The Myers Briggs Type Indicator (MBTI) is a self-report questionnaire designed to make Jung's theory of psychological types understandable and useful in everyday life. The authors, Katherine Cook Briggs (1875-1968) and her daughter, Isabel Briggs Myers (1897-1980) studied and elaborated the ideas of Jung and applied them to human interaction.

After more than 50 years of research and development, the current MBTI is the most widely used instrument for understanding normal personality differences. The Kiersey test is a cut-down version of the MBTI, and as such is less robust. Kiersey also makes use of a labelling system, giving the types titles, like "Field-Marshall".

In essence, the MBTI is a tool to aid in awareness and understanding of yourself and others.

MBTI test results are described as a profile. Each person's profile is a list of four preferences.

The preferences describe four main factors of your life: (The highlighted letters show how the profiles are made up)
  • Where you direct your energy
    The Extravert/Intravert scale. The spellings here are specific and technical, and do not reflect whether a person is 'outgoing' or 'shy' but rather whether they find it more energising to be in the company of other people (Extraverts) or to be able to have their own space to focus in (Intraverts). People described as Extraverted will generally bounce new ideas off other people in the first instance, and Intraverted types will tend to think an idea through first before presenting it to others. Extraverts may find Intraverts reserved and stand-offish, Intraverts will often consider Extraverts pushy and 'loud'.

  • How you take in information,
    The Sensing/INtuitive scale. Sensing people tend to be detail oriented, whereas Intuitive types will focus on the big picture. The area of conflict on this scale is that Sensing types will tend to consider Intuitives sloppy or slapdash, Intuitives will tend to think of Sensers as nit-picking.

  • Your method of decision making
    The Thinking/Feeling scale. Thinkers make decisions based on an objective analysis of the facts to hand, Feelers on the basis of human values and the effect a decision will have on other people. Thinkers tend to find Feelers 'fluffy' and Feelers to consider Thinkers as callous.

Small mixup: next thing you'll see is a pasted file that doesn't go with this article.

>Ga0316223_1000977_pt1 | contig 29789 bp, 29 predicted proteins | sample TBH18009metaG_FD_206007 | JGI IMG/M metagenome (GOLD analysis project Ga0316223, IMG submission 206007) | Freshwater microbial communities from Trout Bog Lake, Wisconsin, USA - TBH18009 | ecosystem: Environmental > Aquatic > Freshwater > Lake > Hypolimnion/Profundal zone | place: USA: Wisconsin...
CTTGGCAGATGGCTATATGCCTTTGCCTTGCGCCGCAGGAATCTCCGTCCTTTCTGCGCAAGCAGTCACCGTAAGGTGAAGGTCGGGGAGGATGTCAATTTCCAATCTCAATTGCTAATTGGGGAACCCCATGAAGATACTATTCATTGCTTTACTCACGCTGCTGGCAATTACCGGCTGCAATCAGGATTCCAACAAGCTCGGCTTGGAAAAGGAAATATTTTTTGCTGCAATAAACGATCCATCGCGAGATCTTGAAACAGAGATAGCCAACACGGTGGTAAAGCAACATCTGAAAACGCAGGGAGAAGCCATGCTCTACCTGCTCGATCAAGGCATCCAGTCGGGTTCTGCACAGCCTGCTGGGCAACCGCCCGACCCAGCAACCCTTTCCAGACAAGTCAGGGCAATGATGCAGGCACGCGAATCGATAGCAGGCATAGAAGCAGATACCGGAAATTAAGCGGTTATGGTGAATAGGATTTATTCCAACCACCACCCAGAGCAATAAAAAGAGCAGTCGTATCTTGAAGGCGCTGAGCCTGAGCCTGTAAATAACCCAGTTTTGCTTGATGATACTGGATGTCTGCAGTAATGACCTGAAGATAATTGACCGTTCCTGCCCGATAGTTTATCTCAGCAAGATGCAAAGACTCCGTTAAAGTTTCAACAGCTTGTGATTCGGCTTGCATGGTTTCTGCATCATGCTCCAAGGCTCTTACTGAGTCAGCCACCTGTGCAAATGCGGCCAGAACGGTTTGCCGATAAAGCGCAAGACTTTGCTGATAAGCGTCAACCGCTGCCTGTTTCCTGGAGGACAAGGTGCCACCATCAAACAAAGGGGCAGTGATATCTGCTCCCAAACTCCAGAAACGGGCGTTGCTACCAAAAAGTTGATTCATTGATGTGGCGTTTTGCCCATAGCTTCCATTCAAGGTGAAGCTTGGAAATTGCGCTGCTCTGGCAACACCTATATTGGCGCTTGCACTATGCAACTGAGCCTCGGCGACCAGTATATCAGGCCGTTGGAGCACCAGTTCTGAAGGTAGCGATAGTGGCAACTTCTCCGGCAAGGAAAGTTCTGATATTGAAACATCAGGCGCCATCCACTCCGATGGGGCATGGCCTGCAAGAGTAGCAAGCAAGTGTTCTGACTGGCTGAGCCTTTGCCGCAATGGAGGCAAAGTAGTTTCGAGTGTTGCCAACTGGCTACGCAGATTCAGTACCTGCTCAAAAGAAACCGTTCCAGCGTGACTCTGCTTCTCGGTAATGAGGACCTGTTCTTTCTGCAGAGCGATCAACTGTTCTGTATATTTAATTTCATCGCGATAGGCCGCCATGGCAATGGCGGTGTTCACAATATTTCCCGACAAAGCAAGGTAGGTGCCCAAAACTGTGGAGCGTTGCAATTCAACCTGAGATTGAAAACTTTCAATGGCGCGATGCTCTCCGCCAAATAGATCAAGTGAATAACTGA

• How you prefer to organise your lifestyle
    The Judging/Perceiving scale. Judgers tend to prefer to make plans and take decisions quickly, Perceivers to consider all the options and to be spontaneous. Conflicts on this scale centre around the Judger's seeing Perceivers as procrastinating and disorganised and perceivers considering Judgers hasty and regimented.

The more areas of opposite preference people have, the less likely they are to get along well together.

The MBTI emphasises that no preference or combination of preferences can be judged as right or wrong - they simply describe how a person is likely to act or react.

Each scale shows a natural preference for a group of behaviours, which can be mild or extreme depending on the strength of the preference. In addition, upbringing, training and so on can enable people to learn to act more like people of the other preference - Intuitives, for example can learn to focus on detail, or Thinkers to consider the likely reactions of people as one of the 'facts' to be considered in taking a decision.

Like any psychometric instrument, the MBTI is just a tool, and should only be used to promote understanding and to identify potential areas of conflict, difficulty, or strength, not to label people - strength of preference, learned behaviours and environmental factors will mean that people with the same type will not always show the same behaviours in the same circumstances, although there will be a tendency to gravitate towards certain behaviour sets.